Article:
Carmine Gorga

This is what Adam Smith said: “All for ourselves and nothing for other people, seems, in every age of the world, to have been the vile maxim of the masters of mankind.”

How do we get rid of them?

By making ourselves sacred.

People in the Occupy Movement will not need much explanation. They have discovered that the only coherence left to their movement is the reward that comes to us by serving others: see, for instance, reports from http://interoccupy.net/blog/occupy-sandy-new-jersey-needs-your-help-now/. Eat your heart out, New York Timex and Wall Street Journal.

But let me explain for the benefit of others who might be reading on.

Let me explain first how certain people become masters of mankind. I have already given you the answer in a nutshell:
1. These are people who do not pay sufficient taxes on the land and natural resources that are under their exclusive control;
2. These are people who have arrogated to their exclusive privilege the power “to coin money and its value thereof” that belongs to We the People;
3. These are people who, while not always meeting the obligation to pay standard minimum wages, appropriate to their exclusive benefit the blessings of capital appreciation;
4. These are people who covet the tools, such as the fishing boat, the machinery, the plant that others have created and do all in their powers to acquire control of them for their exclusive benefit.

It might seem an impossible dream to right these wrongs. This is not a dream; it is a must-do reality. And, if it is a dream, it is a possible dream.

We do not need to unseat the masters of mankind from their positions of power. We only need to unseat them from their positions of privilege, by asserting our economic rights. We need to reduce and/or control their power.

We have to do two things. First, we have to become consciously aware that all people are sacred. Then, we have to pierce our dreamlike ignorance of economics — about which I have already written extensively and about which I still have a few things to say. Just one point. Have your professors of economics ever told you of Adam Smith’s vile maxim about the masters of mankind?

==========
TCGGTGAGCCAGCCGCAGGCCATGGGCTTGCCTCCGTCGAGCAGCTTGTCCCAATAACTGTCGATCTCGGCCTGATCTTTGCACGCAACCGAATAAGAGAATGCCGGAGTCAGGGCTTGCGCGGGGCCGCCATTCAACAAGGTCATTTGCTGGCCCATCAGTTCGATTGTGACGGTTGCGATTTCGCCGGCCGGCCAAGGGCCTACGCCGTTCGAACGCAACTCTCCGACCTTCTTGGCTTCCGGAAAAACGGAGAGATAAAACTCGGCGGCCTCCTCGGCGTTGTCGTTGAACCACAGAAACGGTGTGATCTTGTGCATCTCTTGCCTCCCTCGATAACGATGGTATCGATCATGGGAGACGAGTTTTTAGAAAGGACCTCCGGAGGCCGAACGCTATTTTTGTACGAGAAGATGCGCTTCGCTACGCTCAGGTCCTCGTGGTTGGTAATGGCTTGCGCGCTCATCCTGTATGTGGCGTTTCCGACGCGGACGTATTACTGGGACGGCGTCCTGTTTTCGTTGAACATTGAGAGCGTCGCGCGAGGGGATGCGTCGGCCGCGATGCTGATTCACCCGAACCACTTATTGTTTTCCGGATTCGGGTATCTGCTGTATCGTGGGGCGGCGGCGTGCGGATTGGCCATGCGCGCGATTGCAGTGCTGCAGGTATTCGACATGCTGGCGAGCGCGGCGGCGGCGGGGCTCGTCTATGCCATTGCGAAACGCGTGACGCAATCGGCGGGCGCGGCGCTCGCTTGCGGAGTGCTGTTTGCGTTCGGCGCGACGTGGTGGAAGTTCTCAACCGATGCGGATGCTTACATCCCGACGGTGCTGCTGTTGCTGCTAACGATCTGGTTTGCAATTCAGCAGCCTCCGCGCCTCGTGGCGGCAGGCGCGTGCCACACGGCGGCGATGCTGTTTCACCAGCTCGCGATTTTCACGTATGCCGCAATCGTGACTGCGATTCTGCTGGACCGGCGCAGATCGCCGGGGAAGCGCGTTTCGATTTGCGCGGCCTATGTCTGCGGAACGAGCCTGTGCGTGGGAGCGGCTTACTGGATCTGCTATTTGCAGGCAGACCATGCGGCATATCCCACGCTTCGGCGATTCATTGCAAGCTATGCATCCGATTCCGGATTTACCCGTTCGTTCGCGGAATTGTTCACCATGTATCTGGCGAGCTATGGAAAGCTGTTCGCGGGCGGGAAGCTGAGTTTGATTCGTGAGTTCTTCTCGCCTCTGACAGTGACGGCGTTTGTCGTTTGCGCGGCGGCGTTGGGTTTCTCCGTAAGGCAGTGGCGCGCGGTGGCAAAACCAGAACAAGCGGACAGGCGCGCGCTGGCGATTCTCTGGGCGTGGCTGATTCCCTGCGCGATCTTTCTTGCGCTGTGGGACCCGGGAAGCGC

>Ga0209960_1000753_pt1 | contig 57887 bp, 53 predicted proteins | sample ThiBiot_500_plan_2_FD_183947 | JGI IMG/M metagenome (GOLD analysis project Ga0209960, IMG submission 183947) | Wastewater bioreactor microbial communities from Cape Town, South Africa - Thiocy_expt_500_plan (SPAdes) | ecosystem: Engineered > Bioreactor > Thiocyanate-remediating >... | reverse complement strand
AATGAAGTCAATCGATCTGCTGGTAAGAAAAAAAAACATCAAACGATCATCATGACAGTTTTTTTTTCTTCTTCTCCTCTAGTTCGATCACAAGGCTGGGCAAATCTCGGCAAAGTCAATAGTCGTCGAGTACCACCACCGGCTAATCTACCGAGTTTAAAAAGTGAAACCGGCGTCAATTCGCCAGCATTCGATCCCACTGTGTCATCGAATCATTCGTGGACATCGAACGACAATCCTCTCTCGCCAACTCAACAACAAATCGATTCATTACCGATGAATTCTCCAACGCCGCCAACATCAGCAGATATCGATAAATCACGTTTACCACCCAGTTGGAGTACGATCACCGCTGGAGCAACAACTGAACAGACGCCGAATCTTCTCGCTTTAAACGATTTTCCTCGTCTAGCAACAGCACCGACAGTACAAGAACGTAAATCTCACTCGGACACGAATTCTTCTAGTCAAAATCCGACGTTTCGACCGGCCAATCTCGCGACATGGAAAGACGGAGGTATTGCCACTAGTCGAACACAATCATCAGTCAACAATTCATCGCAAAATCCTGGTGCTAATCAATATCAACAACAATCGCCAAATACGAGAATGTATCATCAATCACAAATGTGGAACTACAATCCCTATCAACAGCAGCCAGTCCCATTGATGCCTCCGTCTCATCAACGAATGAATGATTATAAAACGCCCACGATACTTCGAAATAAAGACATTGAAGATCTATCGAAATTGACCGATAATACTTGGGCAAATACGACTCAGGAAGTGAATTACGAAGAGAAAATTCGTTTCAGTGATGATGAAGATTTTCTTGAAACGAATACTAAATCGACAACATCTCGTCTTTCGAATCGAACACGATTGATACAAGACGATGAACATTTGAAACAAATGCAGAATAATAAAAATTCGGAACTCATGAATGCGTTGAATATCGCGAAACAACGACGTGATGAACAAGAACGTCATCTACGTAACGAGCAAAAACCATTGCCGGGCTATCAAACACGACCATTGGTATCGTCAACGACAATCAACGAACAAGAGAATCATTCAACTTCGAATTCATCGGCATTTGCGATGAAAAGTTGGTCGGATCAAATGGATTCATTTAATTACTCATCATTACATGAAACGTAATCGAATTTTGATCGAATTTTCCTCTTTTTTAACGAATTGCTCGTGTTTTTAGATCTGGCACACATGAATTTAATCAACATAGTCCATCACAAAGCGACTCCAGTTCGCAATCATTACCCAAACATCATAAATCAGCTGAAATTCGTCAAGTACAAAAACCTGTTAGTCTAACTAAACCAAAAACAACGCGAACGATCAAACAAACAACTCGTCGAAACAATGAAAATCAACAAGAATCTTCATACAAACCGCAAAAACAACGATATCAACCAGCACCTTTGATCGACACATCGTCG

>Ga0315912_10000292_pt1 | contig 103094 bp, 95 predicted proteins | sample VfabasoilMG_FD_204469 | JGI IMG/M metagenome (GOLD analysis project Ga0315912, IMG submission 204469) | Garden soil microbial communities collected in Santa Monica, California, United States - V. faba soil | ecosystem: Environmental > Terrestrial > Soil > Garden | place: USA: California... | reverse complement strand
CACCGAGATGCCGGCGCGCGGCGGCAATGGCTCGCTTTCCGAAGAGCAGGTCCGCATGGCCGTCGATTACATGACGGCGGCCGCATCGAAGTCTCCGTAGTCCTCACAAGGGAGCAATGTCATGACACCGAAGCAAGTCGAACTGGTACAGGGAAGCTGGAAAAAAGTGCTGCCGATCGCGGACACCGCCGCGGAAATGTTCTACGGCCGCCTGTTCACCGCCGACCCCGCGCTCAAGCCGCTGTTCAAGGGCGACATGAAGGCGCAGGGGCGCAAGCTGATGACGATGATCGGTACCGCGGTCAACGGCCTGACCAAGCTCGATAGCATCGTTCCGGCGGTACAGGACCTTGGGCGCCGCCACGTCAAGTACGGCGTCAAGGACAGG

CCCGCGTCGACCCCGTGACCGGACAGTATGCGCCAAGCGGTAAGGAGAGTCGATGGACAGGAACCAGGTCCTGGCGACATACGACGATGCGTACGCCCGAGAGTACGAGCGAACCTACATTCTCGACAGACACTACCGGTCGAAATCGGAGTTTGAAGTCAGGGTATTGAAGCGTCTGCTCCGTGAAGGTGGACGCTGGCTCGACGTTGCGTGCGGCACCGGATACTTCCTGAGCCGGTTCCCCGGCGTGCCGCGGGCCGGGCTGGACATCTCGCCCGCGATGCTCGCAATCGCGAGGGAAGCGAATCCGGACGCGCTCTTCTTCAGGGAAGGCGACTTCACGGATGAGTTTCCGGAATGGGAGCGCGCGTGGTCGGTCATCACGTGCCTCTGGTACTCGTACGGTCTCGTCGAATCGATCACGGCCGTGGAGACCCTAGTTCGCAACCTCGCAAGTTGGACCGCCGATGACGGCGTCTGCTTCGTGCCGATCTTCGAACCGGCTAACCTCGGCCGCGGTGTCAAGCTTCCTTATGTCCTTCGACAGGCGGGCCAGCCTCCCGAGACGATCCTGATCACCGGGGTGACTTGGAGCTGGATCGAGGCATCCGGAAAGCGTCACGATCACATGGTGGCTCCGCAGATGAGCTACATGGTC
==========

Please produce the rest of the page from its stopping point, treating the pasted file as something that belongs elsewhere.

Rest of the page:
Yes, be careful. Not all masters of mankind are evil. Some are those who have lost their way, many misguided by modern economic theory. We have to show them how to be sacred, by us being consciously sacred and thereby, as Dr. Peter J. Bearse pointedly observes, become role models for the masters.

For the sacred, the spiritual is in all of us. The poet sees the sacred in a blade of grass. Some scientists have joined the chorus, having discovered that the sacred is inherent in everything. And those who have not yet made such a discovery may be helped by my essay on the equivalence of matter to energy and to spirit.

Such knowledge is the beginning of wisdom. To practice it is to experience the joy that comes only from loving ourselves, loving our neighbor, and loving Life, Nature, God (Evolution, anyone?).

By such daily practices, we all win. We all become equally invincible: We live in a city of sacred men and women. Such a city has been a work in progress here in America ever since the gleam in Governor Winthrop’s eye.

The struggles left will be aesthetic, psychological, intellectual, and political.

Oh, yes! Equality does not require equality of material or intellectual means. How impossible; how boring would that be.

To be equal does not mean to be identical. To be equal means that everyone has the same rights—granted and asserted by varying degrees of moral and political stamina.

Carmine Gorga is president of The Somist Institute. He is the author of The Economic Process (2002, 2010). He blogs at http://www.a-new-economic-atlas.com and http://www.modern-moral-meditations.blogspot.com.

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